In This Issue:
1. Editor's Note: Amidst Scandal, Finally Some Good Press For HP
2. Today's Top Story
- Hewlett-Packard's Task Master
- General Motor's Massive IT Overhaul Takes Off
- Former PC Industry Darling Tries For Comeback As Dell 2.0
3. Breaking News
- Intel Switch, Lower Prices Give Apple A New Edge
- 'Teardown' Finds Few Changes To New Video iPod
- What Would Bill Gates Like To Watch On IPTV?
- Clean Up Ajax Security Problems: A Comparative Review
- Apple 'Pod' Trademark Fight Expands To U.K.
- Phishers Spoof More Brands
- Networking Software Searches Other Users' Desktops
- E-Voting Machines Pose Election Threat, Professor Says
- Creative Technology Unveils Zune Rival
- Study: Vista Will Create More Than 50,000 New Jobs
- Microsoft Hopes New Search Tool Draws Converts From Google
- What Keeps CIOs Awake At Night? Old And New Worries, Says Survey
4. Grab Bag
- NSA Bill Performs A Patriot Act (Wired News)
- The 25 Worst Web Sites (PC World)
- 10 Things That Will Happen To TV And Newspapers (Blogcritics.org)
5. In Depth: Microsoft Office 2007
- Microsoft Releases Office 2007 Refresh
- Review: Microsoft Office 2007 Beta 2 Technical Refresh
- EU Scrutinizes Microsoft's Office 2007
6. Voice Of Authority
- Author Peters Puts Both IBM And Microsoft On The 'Guarded' List
7. White Papers
- Putting The Customer Back In Customer Service
8. Get More Out Of InformationWeek
9. Manage Your Newsletter Subscription
Quote of the day:
"A good reputation is more valuable than money." -- Publius Syrus
"Reputation, reputation, reputation! Oh, I have lost my reputation! I have lost the immortal part of myself, and what remains is bestial." -- William Shakespeare
1. Editor's Note: Amidst Scandal, Finally Some Good Press For HP
It's been a tough week for HP. Although the company is trying to move on from its spying scandal, several questions about HP's role linger. Patricia Dunn, after stonewalling on calls for her resignation, finally agreed to step down as chairman in January. And HP's actions are now being examined by as many as six regulatory and law enforcement groups.
But industry observers are starting to stand up for the company. The ascension of CEO Mark Hurd to chairman was welcomed as a move in the right direction by many. And as InformationWeek's Aaron Ricadela points out in his analysis of Hurd's performance since being appointed CEO in April 2005, HP's business is stronger than it has been in years.
If analysts are correct, HP will pull in more than $91 billion in revenue when its fiscal year ends Oct. 31. This will represent a 5% increase over 2005, as well as passage of a major milestone: finally surpassing IBM as the largest technology company in the world. Moreover, as Ricadela reports, HP's profits are growing faster than revenue; its stock has gone up 85% since Hurd took over, and its earnings have exceeded Wall Street estimates every quarter since that time.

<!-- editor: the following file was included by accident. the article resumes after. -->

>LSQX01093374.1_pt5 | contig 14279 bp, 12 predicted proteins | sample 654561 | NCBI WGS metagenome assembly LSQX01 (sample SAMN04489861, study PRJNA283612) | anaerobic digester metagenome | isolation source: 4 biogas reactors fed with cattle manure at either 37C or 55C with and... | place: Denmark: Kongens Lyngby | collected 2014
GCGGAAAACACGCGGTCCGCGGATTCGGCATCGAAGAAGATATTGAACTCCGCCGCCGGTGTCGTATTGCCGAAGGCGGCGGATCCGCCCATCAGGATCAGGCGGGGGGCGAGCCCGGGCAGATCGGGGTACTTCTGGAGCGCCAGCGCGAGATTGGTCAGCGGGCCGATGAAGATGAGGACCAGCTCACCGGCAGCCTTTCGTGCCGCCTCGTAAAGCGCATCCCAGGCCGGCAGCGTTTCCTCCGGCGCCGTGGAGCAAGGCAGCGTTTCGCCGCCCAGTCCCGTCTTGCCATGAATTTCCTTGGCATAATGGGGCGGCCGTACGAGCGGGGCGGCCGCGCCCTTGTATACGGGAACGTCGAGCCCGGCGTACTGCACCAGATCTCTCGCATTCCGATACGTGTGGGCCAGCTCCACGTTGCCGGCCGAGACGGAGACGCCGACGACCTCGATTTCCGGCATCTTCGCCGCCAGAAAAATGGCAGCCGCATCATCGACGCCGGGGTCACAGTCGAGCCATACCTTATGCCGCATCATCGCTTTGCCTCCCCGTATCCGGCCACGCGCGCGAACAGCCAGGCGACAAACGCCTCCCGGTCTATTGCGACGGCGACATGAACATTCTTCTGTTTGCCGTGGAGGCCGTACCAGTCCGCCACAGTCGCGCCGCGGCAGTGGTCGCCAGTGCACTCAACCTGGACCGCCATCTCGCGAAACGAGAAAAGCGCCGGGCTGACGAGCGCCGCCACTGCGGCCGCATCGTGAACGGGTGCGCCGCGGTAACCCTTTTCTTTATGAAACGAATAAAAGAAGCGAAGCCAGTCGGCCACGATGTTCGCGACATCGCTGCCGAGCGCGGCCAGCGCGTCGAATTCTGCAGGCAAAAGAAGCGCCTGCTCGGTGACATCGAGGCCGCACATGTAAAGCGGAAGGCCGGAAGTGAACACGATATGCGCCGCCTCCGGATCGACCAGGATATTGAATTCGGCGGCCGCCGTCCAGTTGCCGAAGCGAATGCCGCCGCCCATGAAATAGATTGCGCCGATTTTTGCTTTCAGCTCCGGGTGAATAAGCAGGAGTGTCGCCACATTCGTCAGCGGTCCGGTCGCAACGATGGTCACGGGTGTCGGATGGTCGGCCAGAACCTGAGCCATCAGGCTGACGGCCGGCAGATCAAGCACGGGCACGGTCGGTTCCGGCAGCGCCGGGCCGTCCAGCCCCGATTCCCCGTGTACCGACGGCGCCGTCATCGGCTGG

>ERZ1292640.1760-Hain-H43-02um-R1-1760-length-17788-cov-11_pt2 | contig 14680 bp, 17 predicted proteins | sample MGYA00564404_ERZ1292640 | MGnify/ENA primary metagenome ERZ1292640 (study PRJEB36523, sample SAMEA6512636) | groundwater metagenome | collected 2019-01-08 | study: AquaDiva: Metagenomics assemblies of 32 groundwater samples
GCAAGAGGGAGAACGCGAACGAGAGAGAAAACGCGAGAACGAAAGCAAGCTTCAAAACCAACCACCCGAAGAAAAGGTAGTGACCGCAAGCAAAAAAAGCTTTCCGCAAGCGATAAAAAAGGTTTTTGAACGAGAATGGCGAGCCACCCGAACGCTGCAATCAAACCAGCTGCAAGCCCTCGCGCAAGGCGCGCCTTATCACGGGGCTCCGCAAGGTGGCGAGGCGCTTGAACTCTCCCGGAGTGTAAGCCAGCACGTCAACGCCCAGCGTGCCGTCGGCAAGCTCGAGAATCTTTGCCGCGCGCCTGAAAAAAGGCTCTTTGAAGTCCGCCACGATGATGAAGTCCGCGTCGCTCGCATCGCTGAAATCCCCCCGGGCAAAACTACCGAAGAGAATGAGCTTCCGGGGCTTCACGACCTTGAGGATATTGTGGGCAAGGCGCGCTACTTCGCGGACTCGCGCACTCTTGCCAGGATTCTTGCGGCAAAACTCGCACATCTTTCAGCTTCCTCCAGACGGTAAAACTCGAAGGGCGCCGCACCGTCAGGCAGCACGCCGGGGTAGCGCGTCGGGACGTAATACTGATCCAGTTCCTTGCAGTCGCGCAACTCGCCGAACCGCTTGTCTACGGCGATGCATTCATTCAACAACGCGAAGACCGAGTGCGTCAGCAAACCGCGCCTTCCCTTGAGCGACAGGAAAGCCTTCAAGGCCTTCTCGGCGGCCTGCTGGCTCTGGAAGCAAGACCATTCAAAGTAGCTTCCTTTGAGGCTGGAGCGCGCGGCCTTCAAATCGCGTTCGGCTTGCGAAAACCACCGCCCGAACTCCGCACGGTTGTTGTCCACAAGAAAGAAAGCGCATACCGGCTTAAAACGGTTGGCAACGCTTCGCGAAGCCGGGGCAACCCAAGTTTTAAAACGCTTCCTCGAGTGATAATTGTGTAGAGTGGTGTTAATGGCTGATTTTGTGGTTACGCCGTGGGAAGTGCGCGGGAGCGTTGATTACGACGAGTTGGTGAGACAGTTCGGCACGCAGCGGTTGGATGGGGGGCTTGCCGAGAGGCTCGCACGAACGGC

Unlike his flamboyant predecessor, Carly Fiorina, Hurd has shunned the spotlight and clearly isn't interested in self-promotion or media stardom. Still, with his new dual role as CEO and chairman, he's clearly consolidating powersomething that not all industry analysts are happy aboutand building a reputation as a hard-hitting executive with a talent for spotting and eliminating inefficiencies as well as aggressively going after new revenue opportunities.
Speaking at InformationWeek's Fall Conference last week, Hurd called HP "a company in transition" and identified three huge growth opportunities: commercial printing and managing networks of printers, data center automation, and selling more laptops and handheld computers paired with better data security software.
As other analysts have pointed outincluding Eric Ross of ThinkEquity Partners and Michael Cohen of Pacific American Securitiesinvestors are largely ignoring the scandal, as evidenced by the fact that HP's stock, after slipping slightly when the scandal peaked last week, immediately rebounded. Ross calls the scandal "a big soap opera" as far as investors are concerned. What matters is performance, and Hurd is delivering the goods.
It's been exciting but bittersweet to witness the saga of Silicon Valley's comeback kid. Living blocks from HP's corporate headquarters in Palo Alto, I have friends and neighbors who are among the legions of workers laid off since Hurd's arrival on the scene. And count me among those who were appalled at the tactics used to investigate the boardroom leaks. Investors may be shrugging off the scandal, but I believe HP's reputation will be tainted in the minds of the public for some time to come.
What do you think? Will HP successfully rise above this scandal? Will Hurd the straight shooter put things right? Let me know by responding to my blog entry.
'Teardown' Finds Few Changes To New Video iPod
Wedbush Morgan Securities, which conducted the teardown, concluded that the new device is a short-term stopgap until Apple is "ready to launch its true iPod Video later this year or early next year."
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